This was the moment Bulldog Blitz was made for. This was the organization’s finest hour. The Monday after the storm, the members met in Rider’s insurance office on Richland Avenue and began to scheme.
“We started meeting every Monday night for about seven or eight months,” Rider said. “We would make lists of people in the community we could approach for donations and then divide it up among us. You took five names, went and saw those five people and asked them for money each week.”
After a few weeks, Rider and the other members were knee deep in a list of potential donors. Even more were calling after hearing about the rebuild effort from friends and relatives in the area.
Donations poured in as the months went by. Athens alumni from around the country were contacting Essex and Rider in order to show their alma mater the love it deserved. They got calls from people living over 1,000 miles away.
Two vacation rentals were donated for an auction by an Athens alum who became a real estate manager in Hilton Head. $50,000 worth of stock was gifted to the group by an 83-year-old woman who was living in Boca Raton.
“People were very willing to help rebuild,” Essex said. “It was very emotional for people in this area to have your stadium taken out, and if you look at the numbers of people that have pledged money there (it) is amazing.”
By the end of their fundraising efforts, Bulldog Blitz raised $1.2 million for the stadium rebuild effort, over one-third of the total cost of the project.
And the end result was better than they could’ve hoped for.
On Sept. 2, 2011, the Bulldogs hosted a home game. An actual home game. Football was back in The Plains after almost a year.
A new press box sat above the home bleachers with a sign across it that read “Scott Riggs and Family Stadium R. Basil Rutter Field” after one of the donors. The grass was replaced with turf. A new concession stand sat along a brick wall, engraved with the names of those who donated to the project.
“The amount of time that people put into it was absolutely mind-boggling,” Essex said. “When it was all said and done and we saw it come to fruition, we kinda stepped back and were like, ‘Wow. We really did it.’”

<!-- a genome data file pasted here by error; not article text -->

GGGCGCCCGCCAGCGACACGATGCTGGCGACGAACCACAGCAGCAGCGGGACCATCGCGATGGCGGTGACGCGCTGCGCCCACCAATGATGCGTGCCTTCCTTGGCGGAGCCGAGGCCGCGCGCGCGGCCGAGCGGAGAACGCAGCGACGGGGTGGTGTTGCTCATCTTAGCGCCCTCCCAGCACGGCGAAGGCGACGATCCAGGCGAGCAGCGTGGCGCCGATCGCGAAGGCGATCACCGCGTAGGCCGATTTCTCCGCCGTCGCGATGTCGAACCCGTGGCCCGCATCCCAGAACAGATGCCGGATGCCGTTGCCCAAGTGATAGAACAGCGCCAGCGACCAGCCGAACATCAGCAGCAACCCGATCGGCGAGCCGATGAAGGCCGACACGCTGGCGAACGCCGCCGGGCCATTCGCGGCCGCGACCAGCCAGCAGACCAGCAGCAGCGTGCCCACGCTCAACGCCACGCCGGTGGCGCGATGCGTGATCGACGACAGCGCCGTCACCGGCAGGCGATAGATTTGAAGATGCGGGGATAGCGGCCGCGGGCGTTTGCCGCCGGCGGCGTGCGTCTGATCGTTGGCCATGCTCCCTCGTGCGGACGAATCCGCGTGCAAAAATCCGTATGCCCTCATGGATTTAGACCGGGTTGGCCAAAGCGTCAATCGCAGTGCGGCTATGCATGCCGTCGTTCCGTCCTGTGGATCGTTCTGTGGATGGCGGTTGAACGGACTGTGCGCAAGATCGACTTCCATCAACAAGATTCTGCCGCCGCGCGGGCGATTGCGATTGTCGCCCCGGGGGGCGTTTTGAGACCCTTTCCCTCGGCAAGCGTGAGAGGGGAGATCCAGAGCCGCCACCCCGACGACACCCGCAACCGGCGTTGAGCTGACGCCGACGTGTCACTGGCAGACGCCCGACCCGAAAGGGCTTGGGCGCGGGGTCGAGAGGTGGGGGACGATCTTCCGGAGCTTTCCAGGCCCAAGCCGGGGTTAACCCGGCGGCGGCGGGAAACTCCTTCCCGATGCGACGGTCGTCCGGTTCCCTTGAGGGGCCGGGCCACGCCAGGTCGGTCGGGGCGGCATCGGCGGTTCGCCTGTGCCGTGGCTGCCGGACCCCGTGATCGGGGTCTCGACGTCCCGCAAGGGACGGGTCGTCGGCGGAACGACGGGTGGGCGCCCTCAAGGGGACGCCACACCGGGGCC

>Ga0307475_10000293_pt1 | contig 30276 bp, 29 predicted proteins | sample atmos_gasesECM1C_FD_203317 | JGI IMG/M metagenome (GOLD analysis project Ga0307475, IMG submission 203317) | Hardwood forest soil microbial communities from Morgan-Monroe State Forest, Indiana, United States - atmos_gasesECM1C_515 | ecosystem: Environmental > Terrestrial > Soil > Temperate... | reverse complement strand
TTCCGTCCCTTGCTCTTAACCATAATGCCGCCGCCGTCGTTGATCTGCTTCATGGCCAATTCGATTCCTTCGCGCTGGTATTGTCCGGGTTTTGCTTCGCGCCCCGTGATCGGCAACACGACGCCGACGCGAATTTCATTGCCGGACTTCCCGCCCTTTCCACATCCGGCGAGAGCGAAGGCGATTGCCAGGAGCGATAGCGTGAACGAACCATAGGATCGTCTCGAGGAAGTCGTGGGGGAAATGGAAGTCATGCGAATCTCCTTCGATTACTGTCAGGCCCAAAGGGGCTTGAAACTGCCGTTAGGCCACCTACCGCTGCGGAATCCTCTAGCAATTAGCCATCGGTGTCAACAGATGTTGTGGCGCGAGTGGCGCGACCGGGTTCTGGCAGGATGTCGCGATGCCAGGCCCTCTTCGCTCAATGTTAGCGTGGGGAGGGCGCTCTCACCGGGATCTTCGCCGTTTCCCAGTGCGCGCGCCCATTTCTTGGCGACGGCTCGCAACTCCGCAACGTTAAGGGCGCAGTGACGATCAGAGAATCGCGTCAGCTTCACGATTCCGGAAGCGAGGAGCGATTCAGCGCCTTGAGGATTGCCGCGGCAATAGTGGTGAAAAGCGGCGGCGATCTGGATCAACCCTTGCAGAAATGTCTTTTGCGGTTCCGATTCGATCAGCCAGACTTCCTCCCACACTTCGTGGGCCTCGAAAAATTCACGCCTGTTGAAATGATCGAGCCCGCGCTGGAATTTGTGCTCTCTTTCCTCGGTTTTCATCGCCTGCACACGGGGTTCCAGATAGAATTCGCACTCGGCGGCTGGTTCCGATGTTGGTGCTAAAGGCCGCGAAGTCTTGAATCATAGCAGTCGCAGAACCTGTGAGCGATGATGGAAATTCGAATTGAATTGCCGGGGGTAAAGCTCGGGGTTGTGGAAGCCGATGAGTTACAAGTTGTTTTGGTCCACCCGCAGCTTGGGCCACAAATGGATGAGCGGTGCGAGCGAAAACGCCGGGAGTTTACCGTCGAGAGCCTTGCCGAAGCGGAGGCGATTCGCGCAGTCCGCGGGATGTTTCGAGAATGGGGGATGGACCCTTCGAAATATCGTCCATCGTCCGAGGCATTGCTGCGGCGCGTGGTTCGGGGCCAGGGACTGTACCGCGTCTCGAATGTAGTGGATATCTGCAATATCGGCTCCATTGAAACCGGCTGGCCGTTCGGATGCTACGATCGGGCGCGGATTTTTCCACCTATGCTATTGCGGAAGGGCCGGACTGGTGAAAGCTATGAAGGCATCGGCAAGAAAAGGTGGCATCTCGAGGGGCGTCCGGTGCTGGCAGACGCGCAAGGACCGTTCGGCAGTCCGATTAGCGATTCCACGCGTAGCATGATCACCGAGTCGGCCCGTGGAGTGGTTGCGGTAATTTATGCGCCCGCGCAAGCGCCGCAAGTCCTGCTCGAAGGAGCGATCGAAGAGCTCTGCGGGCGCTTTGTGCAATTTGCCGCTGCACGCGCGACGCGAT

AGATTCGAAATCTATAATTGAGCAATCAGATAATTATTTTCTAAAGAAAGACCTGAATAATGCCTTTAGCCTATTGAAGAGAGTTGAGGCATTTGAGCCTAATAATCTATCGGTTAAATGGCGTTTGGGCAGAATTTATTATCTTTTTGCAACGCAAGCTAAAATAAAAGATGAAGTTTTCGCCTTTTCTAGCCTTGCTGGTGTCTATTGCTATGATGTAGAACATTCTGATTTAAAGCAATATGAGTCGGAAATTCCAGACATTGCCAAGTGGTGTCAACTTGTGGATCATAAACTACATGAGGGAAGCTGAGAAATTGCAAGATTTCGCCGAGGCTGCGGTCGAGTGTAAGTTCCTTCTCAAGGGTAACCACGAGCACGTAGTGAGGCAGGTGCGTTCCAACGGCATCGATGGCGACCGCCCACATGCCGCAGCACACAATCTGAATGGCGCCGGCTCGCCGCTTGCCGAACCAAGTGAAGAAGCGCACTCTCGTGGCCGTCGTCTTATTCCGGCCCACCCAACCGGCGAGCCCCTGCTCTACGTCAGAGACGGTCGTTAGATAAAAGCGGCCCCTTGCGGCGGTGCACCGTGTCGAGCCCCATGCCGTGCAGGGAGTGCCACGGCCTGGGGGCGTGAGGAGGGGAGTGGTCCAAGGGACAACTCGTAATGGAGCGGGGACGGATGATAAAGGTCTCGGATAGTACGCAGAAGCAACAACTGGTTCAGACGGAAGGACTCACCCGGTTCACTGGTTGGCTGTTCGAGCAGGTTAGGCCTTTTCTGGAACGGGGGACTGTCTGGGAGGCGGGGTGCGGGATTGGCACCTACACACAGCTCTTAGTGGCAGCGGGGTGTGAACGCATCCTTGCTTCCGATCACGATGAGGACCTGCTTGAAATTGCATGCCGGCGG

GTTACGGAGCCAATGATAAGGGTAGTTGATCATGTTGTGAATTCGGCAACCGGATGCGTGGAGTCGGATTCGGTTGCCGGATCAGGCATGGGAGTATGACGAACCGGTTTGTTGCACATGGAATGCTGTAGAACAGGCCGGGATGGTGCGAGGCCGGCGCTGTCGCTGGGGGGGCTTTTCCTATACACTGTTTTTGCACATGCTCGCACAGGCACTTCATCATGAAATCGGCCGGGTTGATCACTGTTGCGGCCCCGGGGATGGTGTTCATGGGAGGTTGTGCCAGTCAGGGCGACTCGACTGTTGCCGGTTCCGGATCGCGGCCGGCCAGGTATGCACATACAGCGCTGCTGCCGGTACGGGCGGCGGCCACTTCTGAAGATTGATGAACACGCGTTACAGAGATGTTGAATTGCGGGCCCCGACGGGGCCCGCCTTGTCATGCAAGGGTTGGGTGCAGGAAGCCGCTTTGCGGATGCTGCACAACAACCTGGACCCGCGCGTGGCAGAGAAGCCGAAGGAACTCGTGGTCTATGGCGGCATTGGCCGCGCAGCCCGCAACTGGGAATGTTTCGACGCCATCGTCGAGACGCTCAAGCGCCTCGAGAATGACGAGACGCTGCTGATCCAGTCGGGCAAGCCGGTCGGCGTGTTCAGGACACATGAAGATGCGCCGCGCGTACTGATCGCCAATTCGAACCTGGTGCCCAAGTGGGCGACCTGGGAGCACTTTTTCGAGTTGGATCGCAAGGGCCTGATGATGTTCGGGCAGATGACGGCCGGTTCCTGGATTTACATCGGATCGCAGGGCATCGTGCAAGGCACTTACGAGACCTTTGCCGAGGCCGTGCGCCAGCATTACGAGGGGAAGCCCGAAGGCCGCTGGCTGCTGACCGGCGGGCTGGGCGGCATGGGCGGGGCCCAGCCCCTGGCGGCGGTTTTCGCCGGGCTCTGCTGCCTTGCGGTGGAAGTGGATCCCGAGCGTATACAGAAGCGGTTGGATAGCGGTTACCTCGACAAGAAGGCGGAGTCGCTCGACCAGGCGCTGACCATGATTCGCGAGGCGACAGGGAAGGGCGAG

The stadium was packed shoulder to shoulder. Former Athens residents flew in from across the U.S. to see their alma mater’s rebirth. The elderly woman from Boca Raton, Mary Berry, was among them.
One by one, donors who promised $5,000 or more were announced over the loudspeakers and were walked onto the field. Fans cheered for every name. These people, many of whom hadn’t lived in Athens for years, bled their bank accounts in order to give Athens the stadium it deserved.
The Bulldogs routed Dawson-Bryant that night 48-14 with decades worth of alumni watching from the stands. Athens remained undefeated for the rest of the 2011 regular season. It only broke its winning streak after a playoff loss to Jackson in Week 11. It held an .852 winning percentage for the five seasons following the opening of the new stadium. Adams retired in 2018 as the winningest coach in Bulldogs history with a 96-37 record and five playoff appearances.
Essex looks back on the project often. He considered the tornado a turning point for Athens, not just as a football program, but as a community. The sheer volume of the extended Athens community willing to sacrifice its money, time and efforts to rebuild a stadium blew him away. It still does.
“I often look back on it in retrospect,” Essex said. ”It's like you want to leave a mark in your lifetime. As you get older, you appreciate what people do and the efforts they make. The results are there, and it’s a hell of a feeling to know that you were a part of it.”